During nuclear import, cytosolic transport factors move through the nuclear pore complex (NPC) to the nuclear compartment. Kap95p is required during import for docking the nuclear localization signal-receptor and ligand to the NPC. Recycling of this factor back to the cytoplasm is necessary for continued rounds of import; however, the mechanism for Kap95p recycling is unknown. We have determined that recycling of Kap95p requires a nuclear export signal (NES). A region containing the NES in Kap95p was sufficient to mediate active nuclear export in a microinjection assay. Moreover, the NES was necessary for function. Mutation of the NES in Kap95p resulted in a temperaturesensitive import mutant, and immunofluorescence microscopy experiments showed that the mutated Kap95p was not recycled but instead localized in the nucleus and at the nuclear envelope. Srp1p, the yeast nuclear localization signal-receptor, also accumulated in the nuclei of the arrested kap95 mutant cells. Wild-type and NES-mutated Kap95p both bound Gsp1p (the yeast Ran/TC4 homologue), Srp1p, and the FXFG repeat region of the nucleoporin Nup1p. In contrast, the NES mutation abolished Kap95p interaction with the GLFG repeat regions from the nucleoporins Nup116p and Nup100p. In vivo interaction was demonstrated by isolation of Kap95p from yeast nuclear lysates in either protein A-tagged Nup116p or protein A-tagged Nup100p complexes. The protein A-tagged Nup116p complex also specifically contained Gle2p. These results support a model in which a step in the recycling of Kap95p is mediated by interaction of an NES with GLFG regions. Analysis of genetic interactions suggests Nup116p has a primary role in Kap95p recycling, with Nup100p compensating in the absence of Nup116p. This finding highlights an important role for a subfamily of GLFG nucleoporins in nuclear export processes.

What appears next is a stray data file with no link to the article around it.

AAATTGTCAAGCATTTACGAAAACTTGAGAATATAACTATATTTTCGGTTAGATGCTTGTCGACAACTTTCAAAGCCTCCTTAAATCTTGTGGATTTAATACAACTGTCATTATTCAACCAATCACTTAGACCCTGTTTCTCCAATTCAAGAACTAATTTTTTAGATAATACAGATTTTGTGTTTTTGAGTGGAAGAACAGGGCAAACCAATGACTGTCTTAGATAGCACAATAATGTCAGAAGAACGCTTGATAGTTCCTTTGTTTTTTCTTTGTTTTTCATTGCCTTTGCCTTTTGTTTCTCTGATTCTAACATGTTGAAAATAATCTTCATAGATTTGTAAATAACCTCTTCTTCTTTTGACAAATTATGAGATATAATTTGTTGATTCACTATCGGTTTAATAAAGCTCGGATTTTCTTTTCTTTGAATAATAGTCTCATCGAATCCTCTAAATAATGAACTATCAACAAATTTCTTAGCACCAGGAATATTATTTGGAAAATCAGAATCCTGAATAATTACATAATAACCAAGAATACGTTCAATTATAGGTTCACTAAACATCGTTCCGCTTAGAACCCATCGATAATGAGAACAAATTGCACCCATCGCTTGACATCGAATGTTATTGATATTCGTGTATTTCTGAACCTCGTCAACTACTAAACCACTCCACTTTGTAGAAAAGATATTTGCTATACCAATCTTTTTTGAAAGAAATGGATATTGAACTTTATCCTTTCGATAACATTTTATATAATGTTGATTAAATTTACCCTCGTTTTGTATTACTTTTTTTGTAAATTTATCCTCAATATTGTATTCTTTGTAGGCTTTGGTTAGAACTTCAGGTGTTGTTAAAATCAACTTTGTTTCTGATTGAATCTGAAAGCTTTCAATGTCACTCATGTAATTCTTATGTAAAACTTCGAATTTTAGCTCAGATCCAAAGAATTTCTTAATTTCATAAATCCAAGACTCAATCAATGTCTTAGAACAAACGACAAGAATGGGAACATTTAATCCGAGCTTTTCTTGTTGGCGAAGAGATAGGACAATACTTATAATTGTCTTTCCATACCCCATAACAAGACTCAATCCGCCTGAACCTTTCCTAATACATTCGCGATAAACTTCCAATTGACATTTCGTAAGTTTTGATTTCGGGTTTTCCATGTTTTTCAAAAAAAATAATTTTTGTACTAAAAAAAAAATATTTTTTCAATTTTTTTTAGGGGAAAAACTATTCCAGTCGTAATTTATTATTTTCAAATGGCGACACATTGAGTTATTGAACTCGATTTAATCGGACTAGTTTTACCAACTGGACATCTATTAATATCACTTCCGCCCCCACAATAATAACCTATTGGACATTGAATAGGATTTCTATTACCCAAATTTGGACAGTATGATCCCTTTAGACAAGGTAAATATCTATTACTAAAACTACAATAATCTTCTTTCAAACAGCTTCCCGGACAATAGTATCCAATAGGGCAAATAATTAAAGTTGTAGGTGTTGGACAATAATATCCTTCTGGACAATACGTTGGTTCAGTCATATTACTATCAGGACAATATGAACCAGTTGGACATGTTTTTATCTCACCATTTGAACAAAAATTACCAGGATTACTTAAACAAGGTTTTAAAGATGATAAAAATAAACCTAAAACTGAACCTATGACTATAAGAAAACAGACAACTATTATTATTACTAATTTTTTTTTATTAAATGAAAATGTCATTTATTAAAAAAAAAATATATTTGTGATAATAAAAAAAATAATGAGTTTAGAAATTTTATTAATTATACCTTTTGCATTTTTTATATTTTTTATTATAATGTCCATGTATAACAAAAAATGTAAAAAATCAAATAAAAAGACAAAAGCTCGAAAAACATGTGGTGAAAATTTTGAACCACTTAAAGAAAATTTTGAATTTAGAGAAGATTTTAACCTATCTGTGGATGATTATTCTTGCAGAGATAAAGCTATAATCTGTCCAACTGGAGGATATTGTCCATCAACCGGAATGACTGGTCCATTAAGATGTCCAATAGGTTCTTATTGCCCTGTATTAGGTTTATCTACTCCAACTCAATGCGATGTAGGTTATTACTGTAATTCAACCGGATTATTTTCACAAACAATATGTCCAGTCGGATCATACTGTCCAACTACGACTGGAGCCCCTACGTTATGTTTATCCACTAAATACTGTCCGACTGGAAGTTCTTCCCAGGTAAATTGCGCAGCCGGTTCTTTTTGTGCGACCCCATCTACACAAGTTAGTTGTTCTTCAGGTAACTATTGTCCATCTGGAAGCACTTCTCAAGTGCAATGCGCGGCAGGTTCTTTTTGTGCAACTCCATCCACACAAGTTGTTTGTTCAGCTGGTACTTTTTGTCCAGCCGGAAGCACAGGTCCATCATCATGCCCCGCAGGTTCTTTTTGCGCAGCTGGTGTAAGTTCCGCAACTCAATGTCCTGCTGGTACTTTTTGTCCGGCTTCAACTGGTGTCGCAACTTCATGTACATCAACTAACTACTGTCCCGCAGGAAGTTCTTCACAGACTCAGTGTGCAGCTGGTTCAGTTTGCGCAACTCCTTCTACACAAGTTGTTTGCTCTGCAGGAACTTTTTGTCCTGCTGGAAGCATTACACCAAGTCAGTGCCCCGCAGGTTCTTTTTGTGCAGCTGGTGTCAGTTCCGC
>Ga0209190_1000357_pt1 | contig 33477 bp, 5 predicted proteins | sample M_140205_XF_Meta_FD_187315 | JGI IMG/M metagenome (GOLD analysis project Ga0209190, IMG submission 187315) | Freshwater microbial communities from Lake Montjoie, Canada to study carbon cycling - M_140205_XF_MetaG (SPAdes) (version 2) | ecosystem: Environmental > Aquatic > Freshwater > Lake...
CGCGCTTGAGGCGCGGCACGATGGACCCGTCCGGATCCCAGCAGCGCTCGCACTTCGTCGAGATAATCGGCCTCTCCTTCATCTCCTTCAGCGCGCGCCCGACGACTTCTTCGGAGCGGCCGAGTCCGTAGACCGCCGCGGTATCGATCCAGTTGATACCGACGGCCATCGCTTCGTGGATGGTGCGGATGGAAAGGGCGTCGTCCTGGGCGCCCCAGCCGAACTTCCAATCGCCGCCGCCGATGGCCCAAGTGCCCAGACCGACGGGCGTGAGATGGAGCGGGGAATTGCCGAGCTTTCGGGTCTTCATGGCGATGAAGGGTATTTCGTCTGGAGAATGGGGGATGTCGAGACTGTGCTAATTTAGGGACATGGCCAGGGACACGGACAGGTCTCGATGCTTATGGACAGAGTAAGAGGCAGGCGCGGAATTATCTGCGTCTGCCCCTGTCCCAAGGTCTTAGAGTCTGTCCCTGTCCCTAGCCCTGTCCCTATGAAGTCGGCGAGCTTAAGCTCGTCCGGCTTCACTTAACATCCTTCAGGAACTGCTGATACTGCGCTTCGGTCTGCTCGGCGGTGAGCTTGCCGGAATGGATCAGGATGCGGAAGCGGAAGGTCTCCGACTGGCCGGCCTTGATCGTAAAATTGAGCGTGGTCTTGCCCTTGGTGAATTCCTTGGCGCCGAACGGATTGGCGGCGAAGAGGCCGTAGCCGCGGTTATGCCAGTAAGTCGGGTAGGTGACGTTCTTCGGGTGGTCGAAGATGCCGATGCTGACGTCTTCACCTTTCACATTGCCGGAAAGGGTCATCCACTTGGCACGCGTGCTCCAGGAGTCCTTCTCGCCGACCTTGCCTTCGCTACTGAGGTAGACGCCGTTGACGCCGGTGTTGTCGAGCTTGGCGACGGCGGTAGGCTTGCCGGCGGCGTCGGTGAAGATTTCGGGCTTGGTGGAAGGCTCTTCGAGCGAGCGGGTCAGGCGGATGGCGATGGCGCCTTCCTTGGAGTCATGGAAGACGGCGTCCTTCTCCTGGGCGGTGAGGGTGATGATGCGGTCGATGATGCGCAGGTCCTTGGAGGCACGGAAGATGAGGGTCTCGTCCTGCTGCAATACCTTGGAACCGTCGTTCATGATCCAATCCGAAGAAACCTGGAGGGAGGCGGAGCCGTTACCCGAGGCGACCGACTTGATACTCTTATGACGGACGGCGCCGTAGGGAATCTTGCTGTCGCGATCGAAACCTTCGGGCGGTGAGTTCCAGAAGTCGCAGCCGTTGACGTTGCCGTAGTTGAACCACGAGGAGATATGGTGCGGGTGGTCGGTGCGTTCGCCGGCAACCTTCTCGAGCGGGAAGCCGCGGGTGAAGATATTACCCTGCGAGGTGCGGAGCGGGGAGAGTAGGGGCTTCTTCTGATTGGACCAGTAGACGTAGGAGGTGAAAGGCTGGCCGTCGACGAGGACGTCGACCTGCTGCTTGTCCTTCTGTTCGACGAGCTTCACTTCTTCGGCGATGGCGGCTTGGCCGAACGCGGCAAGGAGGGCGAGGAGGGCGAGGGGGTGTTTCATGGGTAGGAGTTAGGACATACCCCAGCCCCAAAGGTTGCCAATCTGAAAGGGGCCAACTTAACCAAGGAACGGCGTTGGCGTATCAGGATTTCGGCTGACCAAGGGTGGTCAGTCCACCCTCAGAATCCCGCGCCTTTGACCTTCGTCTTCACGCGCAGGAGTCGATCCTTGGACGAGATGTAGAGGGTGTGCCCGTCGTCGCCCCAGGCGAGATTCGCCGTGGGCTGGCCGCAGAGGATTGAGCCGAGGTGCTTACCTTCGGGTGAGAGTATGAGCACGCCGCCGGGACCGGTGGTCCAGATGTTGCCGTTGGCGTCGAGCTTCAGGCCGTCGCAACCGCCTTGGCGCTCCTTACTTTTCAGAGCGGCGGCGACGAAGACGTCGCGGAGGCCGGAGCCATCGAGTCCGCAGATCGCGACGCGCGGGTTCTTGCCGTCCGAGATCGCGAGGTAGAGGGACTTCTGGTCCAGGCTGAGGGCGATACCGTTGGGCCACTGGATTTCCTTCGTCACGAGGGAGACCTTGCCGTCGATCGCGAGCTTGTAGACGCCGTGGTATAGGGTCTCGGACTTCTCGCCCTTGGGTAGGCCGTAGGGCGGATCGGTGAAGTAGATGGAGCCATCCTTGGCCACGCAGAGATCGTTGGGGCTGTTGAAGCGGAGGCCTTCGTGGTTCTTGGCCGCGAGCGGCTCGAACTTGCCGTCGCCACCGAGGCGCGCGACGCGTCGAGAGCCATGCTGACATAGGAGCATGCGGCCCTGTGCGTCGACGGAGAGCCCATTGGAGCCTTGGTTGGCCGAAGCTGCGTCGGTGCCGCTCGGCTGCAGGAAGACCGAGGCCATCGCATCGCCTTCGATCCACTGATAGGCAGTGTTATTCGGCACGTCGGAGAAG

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Nuclear import capacity is diminished in arrested  kap95-L63A cells. (A) To assay nuclear import, wild-type  (SWY1312) and kap95-L63A (SWY1313) strains were transformed with the plasmid expressing NLS–β-galactosidase under  GAL10 (pNLS-E1). Expression was induced by the addition of  2% galactose, and the cells were shifted to growth at 37°C. After  3 h at 37°C, the cells were fixed and processed for immunofluorescence microscopy. Localization of the reporter was determined using mAbs against β-galactosidase. (B) Export of  poly(A)+ RNA was not inhibited. Wild-type and kap95-L63A  cells grown in YEPD at 23°C were shifted to growth at 37°C and  processed for in situ hybridization with a digoxigenin-oligo- (dT)30 probe. FITC-conjugated anti-digoxigenin antibodies were  used to localize probe binding. Exposure and printing times are  identical for wild-type and mutant cells in the given experiment.  Coincident DAPI staining is shown. Bar, 5 μm.